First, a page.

You should never stir rice unless you're making risotto.

            1. re: chelleyd01

              You may also want to try pre-soaking your rice if you are using a long-grain varietal. Soak it in water for 30 minutes before cooking, drain, and then cook it in less water-- maybe 1 1/4 parts water per part of rice. It should cook in in 10-15 minutes if its been pre-soaked.

            2. re: Euonymous

              I do the same, but I do not stir the rice after breaking up the clumps in the first few seconds after pouring it in boiling water. I turn the burner down as low as possible, lid it and let it go for 10-15 minutes or until almost all the water has been absorbed. The presence of "clam holes" is a good sign it is almost done.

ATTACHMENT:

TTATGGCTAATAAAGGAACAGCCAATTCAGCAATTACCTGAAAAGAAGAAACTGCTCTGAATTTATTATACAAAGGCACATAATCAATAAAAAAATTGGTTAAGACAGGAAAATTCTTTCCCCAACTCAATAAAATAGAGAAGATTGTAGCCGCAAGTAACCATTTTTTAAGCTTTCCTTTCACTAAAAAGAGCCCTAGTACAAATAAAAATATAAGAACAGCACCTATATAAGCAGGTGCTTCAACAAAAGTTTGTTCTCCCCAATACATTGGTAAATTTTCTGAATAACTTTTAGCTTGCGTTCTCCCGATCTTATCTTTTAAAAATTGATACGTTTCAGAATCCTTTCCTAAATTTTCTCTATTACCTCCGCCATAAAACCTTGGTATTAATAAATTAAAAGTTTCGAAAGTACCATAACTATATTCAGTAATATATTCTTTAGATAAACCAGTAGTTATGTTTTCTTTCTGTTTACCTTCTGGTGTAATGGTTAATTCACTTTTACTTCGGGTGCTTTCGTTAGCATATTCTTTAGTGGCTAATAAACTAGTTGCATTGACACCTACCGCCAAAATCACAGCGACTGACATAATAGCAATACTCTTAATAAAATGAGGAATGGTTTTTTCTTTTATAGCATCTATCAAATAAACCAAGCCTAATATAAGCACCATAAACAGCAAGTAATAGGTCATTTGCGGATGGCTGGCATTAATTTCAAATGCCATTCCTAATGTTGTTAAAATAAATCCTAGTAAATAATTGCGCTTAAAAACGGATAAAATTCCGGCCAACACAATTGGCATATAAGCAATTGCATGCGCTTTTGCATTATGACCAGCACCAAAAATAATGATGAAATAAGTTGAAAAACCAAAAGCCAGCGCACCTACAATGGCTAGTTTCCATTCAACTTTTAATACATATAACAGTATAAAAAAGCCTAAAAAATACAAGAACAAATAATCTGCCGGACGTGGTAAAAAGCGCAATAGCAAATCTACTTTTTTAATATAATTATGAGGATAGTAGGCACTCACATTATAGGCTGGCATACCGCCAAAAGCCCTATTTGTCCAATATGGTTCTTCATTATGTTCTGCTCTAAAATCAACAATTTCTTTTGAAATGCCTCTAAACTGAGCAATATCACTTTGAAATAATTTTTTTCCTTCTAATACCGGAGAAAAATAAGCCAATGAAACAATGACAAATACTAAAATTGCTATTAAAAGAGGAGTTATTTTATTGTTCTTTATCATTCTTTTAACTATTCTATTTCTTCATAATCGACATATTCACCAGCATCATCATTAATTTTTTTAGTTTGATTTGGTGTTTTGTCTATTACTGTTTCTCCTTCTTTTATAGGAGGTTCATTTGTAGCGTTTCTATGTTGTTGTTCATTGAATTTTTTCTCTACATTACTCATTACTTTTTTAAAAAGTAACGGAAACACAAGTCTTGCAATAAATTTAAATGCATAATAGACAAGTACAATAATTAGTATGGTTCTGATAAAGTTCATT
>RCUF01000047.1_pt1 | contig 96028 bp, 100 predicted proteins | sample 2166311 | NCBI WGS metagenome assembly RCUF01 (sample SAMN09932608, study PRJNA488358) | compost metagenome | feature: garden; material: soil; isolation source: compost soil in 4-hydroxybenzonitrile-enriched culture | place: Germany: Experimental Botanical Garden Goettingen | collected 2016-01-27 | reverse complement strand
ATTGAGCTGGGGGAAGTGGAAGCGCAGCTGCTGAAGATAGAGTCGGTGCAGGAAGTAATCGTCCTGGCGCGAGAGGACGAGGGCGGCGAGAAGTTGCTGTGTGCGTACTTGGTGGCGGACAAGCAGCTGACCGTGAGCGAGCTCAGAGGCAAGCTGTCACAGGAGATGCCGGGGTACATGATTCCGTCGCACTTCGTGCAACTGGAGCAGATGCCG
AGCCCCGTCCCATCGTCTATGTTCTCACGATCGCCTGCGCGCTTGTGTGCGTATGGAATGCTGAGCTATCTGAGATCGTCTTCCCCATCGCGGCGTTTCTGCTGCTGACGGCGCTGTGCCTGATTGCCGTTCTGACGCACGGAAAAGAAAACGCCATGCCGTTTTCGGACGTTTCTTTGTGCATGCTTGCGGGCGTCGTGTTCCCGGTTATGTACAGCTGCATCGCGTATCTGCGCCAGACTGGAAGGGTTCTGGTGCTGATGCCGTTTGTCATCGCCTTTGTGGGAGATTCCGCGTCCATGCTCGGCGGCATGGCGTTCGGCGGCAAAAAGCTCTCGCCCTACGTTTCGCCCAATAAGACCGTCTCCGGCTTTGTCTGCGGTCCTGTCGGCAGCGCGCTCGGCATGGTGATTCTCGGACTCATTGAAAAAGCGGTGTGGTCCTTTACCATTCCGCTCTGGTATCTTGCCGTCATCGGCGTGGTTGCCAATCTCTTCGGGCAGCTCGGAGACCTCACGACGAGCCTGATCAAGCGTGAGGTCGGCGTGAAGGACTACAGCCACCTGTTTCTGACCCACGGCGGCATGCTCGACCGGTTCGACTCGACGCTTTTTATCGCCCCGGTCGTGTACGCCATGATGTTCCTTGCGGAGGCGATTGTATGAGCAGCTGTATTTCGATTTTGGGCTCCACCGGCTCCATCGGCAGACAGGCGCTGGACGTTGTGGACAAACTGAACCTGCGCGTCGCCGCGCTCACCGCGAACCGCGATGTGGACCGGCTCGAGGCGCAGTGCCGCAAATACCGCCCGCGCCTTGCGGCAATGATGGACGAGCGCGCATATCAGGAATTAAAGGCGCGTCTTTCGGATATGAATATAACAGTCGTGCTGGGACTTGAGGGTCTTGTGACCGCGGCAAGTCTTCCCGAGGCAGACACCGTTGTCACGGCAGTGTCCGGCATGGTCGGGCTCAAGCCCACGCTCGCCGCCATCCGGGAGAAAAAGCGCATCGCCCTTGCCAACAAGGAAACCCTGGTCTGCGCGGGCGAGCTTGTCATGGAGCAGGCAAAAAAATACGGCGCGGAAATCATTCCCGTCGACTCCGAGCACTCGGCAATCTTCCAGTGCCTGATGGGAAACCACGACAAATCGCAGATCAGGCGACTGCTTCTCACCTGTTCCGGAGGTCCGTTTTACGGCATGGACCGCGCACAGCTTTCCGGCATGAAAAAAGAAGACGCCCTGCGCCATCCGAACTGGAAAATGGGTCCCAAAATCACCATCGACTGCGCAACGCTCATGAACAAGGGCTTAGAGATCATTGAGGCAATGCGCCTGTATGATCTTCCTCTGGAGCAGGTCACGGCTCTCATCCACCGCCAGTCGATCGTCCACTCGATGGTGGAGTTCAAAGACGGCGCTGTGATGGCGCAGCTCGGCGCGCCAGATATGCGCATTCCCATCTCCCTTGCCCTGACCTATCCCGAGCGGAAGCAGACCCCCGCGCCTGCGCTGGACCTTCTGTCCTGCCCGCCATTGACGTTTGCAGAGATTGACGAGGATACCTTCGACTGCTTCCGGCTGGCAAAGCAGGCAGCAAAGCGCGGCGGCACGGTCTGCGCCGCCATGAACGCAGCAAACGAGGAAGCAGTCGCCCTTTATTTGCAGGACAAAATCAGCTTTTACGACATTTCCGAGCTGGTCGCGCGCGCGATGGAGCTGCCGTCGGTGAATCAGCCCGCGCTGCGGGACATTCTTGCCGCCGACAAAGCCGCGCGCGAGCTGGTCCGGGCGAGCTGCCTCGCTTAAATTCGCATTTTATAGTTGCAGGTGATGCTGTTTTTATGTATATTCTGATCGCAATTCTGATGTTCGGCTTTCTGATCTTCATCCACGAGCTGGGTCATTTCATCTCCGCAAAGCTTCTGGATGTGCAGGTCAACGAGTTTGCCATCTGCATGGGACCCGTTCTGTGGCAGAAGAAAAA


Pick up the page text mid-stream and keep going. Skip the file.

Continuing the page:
The pan is them removed from the burner and let set while covered for 10 minutes. Fluff with a fork and serve.

            3. If you have a microwave oven, making rice is a snap. The best part is no watching or stirring. For long grain white rice I follow the box for rice/water proportions. Put in microwave-safe bowl with lid and cook at full power for about 7 minutes and then 50% power for about 22 minutes. Let sit about 5 minutes to finish steaming. You may need to adjust times depending on the wattage of your oven. I sometimes mix in a handful of wild rice into the white. Just add a bit extra water and it comes out great--adds just a nice slightly nutty taste.

              I just got a new Sharp mwave oven and it has a programmed button for 'rice'. OMG jasmine rice comes out perfect!

              4 Replies
              1. re: medford

                I agonized over cooking rice for a long time, until I saw the sadly recently deceased Urban Peasant, James Barber, explain it simply.